* Advanced persistent threats: APTs have been in the news a lot, with many experts claiming they were responsible for the high-profile breaches at RSA, Lockheed Martin and others. An APT is generally defined as a sophisticated attack that targets a specific piece of data or infrastructure, using a combination of attack vectors and methods, simple or advanced, to elude detection. In response, many organizations have implemented a defense in depth strategy around their critical assets using firewalls and IDS/IPS at the perimeter, two-factor authentication, internal firewalls, network segmentation, HIDS, AV, etc.
All of these devices generate a huge amount of data, which is difficult to monitor. A security team cannot realistically have eight dashboards open and correlate events among several components fast enough to keep up with the packets traversing the network. SIEM technologies bring all of these controls together into a single engine, capable of continuous real-time monitoring and correlation across the breadth and depth of the enterprise.
But what if an attack is not detected by the SIEM? After a host is compromised, the attacker must still locate the target data and extract it. Some SIEM correlation engines are able to monitor for a threshold of unique values. For example, a rule that looks for a certain number of unsuccessful access attempts on port 445 (or ports 137, 138 and 139 if NetBIOS is used) from the same host within a short time frame would identify a scan for shared folders. A similar rule looking for standard database ports would indicate a scan for databases listening on the network.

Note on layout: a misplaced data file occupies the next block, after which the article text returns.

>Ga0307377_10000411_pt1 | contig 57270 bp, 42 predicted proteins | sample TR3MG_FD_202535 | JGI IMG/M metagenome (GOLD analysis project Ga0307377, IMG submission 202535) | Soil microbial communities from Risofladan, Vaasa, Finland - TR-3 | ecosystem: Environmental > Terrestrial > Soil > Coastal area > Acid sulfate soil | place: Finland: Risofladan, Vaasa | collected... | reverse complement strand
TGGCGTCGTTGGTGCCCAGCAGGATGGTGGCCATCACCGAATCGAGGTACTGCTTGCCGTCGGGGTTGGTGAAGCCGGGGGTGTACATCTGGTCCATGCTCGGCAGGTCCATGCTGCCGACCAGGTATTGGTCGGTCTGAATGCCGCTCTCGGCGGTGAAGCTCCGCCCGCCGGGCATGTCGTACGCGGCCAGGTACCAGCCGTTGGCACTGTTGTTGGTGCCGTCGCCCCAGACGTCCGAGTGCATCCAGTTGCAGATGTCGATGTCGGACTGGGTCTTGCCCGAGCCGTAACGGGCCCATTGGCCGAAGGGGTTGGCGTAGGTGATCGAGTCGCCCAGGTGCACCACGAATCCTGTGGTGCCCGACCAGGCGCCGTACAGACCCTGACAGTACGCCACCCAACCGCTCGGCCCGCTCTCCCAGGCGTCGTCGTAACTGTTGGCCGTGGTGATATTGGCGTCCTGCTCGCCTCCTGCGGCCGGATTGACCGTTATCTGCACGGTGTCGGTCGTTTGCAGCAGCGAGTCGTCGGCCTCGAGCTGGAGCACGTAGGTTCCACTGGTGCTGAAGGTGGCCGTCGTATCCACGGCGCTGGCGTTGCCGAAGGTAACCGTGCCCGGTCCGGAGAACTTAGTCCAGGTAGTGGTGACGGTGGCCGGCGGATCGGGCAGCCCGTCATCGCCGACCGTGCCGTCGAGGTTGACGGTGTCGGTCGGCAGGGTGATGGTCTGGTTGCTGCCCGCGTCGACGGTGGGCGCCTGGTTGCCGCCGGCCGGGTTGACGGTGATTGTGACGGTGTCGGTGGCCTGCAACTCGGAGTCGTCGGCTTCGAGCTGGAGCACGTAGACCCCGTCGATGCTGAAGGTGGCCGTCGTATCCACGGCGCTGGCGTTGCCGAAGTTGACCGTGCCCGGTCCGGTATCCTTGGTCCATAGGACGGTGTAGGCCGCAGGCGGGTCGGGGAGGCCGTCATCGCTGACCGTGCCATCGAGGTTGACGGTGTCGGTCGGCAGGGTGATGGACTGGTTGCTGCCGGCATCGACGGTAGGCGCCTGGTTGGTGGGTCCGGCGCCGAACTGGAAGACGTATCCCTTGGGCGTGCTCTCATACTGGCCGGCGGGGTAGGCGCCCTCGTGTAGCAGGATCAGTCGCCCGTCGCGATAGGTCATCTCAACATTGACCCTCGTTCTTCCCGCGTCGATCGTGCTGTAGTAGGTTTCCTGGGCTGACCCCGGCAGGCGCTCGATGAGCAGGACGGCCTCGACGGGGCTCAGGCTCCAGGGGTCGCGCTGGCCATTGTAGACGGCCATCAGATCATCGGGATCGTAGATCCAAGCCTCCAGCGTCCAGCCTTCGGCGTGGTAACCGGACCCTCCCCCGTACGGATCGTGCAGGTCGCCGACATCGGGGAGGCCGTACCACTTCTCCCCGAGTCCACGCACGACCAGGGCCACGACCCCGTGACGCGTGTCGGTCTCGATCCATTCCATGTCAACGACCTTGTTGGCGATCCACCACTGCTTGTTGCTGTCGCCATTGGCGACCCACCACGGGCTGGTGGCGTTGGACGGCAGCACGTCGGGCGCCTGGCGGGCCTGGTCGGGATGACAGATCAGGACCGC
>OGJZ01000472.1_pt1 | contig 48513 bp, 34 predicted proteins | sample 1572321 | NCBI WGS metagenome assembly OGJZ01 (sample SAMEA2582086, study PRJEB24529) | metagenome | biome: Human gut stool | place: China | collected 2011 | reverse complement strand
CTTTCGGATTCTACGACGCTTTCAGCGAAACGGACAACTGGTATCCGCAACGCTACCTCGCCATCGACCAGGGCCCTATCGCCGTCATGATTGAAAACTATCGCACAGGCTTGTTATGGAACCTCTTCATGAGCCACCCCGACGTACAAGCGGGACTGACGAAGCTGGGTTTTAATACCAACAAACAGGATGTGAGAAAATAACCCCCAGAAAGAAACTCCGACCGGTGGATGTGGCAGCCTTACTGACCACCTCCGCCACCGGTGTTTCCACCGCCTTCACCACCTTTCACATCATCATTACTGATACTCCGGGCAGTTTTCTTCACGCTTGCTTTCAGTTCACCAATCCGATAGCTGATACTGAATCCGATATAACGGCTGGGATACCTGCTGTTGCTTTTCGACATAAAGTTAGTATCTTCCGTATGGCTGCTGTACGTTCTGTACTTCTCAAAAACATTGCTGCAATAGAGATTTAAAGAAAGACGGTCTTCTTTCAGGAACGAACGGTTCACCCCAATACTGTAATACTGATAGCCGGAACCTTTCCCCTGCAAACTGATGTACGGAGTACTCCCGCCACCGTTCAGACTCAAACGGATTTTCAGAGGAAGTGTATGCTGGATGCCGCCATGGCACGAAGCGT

Through the integration of whitelisting with SIEM, it becomes trivial to identify which hosts and accounts are attempting to access data that they shouldn't be accessing. Meanwhile, implementing File Integrity Monitoring with a SIEM can correlate data being accessed with outbound network traffic from the same host to detect data leakage. If a FIM event shows that the critical data was accessed along with a thumb drive being plugged into the same host that was accessing the critical data, an alarm can be generated to notify security personnel of a potential breach.
* Forensics: A forensics investigation can be a long, drawn-out process. Not only must a forensics analyst interpret log data to determine what actually happened, the analyst must preserve the data in a way that makes it admissible in a court of law. By storing and protecting historical logs, and providing tools to quickly navigate and correlate the data, SIEM technologies allow for rapid, thorough and court-admissible forensics investigations.
Since log data represents the digital fingerprints of all activity that occurs across IT infrastructures, it can be mined to detect security, operations and regulatory compliance problems. Consequently, SIEM technology, with its ability to automate log monitoring, correlation, pattern recognition, alerting and forensic investigations, is emerging as a central nervous system for gathering and generating IT intelligence.